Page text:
So Bremer directly worked for two Secretaries of State and was given a plum appointment as Ambassador to the Netherlands along with that counter-terrorism nod. In my estimation this man “made his bones” in some way behind the scenes in order to get all of those appointments, Kissinger doesn’t just hire anyone as a managing director of his private company. Then later they tap him to head up the Iraqi occupational government under the direct “authority, direction and control” of Secy Rumsfeld. In order words, they trusted him to be someone who will do as he was told when needed. Bremer was a cog in a larger war machine. I also find it curious he was apparently working for Marsh & McLennan in World Trade North Tower when it came down. Just happened to not be in the office that day I suppose.

        “Bremer and 1,700 of the employees of Marsh & McLennan had offices in the World Trade Center. Bremer’s office was in the North Tower.”

        “Everybody present in the offices at the time of the attack died, and the firm lost 295 employees and 63 contractors.[1]”

        “On October 11, 2001, Marsh established a crisis consulting practice specializing in terrorism, with Ambassador L. Paul Bremer as Chairman and Andrew R. Daniels as President and COO. Marsh also announced a partnership with Control Risks Group to provide political risk assessment.”


        I don’t know too many angry religious men, but many men and women here are in agreement with Trump’s economic ideas but aren’t vocal about it. I can’t speak for Canada, but things aren’t getting better here. I had a discussion over the weekend with some of my peers, looking back at our late grade school/high school years the economic reality at the time seems like it was 1,000 years ago and not merely twenty or so. Personally I don’t think it can be “fixed”, Trump ideas or no. Stabilization is the best we can hope for in the next eight years IMO.

  • avatar

    My HELLCAT lacks the electronic steering and computerized parking controls of the newfangled tech.

    Even the angriest hacker can’t interrupt my driving sessions.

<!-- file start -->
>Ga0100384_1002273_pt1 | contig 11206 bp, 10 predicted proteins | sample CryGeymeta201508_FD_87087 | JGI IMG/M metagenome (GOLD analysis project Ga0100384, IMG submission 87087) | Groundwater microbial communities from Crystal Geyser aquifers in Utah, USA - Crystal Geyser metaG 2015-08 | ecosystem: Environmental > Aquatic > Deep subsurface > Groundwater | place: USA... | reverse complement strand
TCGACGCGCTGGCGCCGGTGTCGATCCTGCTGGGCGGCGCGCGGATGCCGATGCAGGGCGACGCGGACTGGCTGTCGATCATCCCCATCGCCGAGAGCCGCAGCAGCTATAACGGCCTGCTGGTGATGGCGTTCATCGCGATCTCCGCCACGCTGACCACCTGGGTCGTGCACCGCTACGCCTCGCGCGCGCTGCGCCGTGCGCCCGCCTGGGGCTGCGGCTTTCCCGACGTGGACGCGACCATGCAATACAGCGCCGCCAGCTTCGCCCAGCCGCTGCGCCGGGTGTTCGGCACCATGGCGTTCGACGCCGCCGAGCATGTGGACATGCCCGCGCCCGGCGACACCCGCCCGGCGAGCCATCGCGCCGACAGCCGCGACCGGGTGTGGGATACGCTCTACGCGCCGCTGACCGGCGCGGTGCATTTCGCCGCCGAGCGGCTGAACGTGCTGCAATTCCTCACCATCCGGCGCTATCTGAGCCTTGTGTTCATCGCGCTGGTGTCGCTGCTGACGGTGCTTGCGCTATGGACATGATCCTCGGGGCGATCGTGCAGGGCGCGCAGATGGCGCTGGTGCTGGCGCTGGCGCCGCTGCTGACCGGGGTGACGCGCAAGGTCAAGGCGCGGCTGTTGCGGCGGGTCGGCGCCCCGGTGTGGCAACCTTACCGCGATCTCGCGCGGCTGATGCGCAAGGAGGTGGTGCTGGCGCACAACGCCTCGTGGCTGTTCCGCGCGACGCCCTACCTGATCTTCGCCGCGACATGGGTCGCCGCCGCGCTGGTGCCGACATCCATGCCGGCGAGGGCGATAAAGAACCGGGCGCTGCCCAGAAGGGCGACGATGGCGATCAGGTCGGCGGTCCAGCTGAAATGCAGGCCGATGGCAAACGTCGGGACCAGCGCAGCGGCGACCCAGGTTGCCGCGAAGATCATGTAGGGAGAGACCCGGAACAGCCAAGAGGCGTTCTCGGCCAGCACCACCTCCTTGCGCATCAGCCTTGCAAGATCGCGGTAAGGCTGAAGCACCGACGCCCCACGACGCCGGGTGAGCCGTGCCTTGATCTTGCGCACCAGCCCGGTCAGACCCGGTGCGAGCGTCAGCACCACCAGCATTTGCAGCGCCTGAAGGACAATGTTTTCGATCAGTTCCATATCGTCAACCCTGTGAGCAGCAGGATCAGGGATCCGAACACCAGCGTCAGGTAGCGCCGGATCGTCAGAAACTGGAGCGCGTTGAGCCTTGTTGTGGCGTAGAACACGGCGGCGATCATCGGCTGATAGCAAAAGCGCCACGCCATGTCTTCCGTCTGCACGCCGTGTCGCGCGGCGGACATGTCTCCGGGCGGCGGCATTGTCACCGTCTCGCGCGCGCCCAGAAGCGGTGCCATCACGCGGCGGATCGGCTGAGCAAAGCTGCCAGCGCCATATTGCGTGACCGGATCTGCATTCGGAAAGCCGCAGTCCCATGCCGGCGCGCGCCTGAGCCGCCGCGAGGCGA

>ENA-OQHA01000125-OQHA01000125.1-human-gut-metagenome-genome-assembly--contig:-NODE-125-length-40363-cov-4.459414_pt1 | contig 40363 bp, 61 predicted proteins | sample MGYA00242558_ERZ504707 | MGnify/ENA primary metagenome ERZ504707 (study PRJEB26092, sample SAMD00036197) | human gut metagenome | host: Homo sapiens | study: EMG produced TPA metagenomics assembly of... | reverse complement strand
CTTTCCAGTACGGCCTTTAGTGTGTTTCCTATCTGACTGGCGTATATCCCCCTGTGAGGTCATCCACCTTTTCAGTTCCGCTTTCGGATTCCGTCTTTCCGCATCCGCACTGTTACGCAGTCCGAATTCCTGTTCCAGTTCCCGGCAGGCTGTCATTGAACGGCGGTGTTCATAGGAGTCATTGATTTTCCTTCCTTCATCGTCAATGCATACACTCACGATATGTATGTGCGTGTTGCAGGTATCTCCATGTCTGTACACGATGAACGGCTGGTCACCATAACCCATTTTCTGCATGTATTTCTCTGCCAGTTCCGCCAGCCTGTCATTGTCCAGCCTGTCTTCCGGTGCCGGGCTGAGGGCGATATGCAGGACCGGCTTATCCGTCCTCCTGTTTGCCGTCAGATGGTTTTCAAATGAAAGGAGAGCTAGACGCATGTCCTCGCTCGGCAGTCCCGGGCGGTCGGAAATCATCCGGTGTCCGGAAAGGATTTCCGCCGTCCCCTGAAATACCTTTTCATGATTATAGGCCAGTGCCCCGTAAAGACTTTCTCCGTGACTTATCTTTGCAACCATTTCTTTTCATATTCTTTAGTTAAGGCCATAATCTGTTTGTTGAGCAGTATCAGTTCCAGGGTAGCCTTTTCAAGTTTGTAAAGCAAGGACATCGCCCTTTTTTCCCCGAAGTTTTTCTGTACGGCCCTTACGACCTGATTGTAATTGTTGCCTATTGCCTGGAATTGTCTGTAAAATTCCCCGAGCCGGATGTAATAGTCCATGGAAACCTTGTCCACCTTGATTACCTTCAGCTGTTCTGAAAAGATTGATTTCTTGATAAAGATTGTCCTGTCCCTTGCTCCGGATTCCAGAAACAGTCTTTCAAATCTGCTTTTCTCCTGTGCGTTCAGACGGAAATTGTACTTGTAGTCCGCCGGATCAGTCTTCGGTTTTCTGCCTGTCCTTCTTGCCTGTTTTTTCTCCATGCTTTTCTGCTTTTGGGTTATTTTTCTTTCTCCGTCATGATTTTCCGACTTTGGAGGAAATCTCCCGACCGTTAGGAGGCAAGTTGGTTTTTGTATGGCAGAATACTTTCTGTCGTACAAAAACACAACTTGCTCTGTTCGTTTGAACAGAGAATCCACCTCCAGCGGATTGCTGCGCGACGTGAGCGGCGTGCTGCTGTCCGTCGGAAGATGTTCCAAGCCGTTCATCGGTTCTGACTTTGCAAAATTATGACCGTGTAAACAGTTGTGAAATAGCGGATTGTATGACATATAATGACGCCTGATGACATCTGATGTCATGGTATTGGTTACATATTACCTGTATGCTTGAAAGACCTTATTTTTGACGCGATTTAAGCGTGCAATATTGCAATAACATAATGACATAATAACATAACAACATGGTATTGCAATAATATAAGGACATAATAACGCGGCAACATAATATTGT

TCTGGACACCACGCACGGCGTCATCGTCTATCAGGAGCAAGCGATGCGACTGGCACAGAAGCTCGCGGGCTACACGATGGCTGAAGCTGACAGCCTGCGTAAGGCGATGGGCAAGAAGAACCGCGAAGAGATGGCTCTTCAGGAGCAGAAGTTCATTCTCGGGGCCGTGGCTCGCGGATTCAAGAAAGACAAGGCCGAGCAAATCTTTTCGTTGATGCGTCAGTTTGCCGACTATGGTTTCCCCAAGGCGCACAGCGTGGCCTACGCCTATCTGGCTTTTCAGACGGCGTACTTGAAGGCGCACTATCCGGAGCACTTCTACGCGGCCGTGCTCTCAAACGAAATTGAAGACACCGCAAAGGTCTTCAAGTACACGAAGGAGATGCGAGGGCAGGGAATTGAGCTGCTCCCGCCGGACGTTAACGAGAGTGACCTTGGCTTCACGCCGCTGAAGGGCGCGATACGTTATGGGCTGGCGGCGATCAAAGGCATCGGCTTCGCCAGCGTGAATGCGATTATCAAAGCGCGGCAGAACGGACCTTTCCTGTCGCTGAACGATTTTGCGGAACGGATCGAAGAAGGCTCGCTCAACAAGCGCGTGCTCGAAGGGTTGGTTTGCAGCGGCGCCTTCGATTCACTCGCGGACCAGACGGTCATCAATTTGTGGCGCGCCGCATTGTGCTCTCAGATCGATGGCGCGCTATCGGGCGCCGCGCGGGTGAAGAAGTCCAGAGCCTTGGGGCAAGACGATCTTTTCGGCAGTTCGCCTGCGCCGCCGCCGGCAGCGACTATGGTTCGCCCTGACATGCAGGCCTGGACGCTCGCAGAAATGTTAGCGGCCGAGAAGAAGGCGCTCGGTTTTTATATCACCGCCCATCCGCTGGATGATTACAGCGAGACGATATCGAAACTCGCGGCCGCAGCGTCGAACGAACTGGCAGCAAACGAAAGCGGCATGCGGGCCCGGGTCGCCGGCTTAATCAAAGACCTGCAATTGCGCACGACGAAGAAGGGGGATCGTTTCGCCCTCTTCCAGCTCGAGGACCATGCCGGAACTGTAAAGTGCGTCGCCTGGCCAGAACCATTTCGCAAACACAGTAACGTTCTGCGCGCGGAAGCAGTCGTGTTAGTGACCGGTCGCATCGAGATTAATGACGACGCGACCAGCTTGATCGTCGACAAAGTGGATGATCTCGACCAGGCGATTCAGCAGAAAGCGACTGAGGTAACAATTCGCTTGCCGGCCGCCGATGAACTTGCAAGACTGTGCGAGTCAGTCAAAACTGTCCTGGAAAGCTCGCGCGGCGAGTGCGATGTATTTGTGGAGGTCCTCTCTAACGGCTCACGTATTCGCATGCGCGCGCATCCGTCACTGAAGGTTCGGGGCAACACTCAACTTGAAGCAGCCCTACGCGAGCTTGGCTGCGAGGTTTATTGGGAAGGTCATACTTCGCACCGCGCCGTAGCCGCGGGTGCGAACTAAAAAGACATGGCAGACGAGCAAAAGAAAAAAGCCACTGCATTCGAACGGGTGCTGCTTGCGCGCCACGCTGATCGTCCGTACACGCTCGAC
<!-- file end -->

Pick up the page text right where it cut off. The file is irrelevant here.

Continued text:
• 0 avatar

      speaking of angry hacks…aaaaaaaaaaaaand there go my posting rights to the site for a while…sh*t.

    • 0 avatar

      Sure they can, they just point a Toyonda at your broadside while you’re sitting at a red light. They you sue Toyonda for putting a hackable network in their cars. Then networks go away completely, and everybody wins. Except your wrecked Hellcat.

    • 0 avatar

      HELLCAT BSG (BattleStar Galactica). In the reboot, the Galactica was an old battleship about to be mothballed and used for spare parts. But being “unconnected” is what let it survive the Cylon attack. The newer high tech ships were electronically taken over.

      Anyway, back on topic, a firewall is a good idea, but a better idea is to always build in a manual override.

  • avatar

    If this story makes you chuckle, run a quickie search on “Michael Hastings Mercedes” and that smirk will get wiped off your face in a hurry.

  • avatar

    I wonder if this hacking concern is blown out of proportion. My Escape Hybrid has two data buses. One is high-speed and includes all the vehicle operation systems mentioned as being vulnerable. The medium or low-speed bus includes pedestrian stuff like the sound system. So far as I know, you can’t access the high-speed bus from the other one. I also have no idea how common it is for cars to have two separate data buses.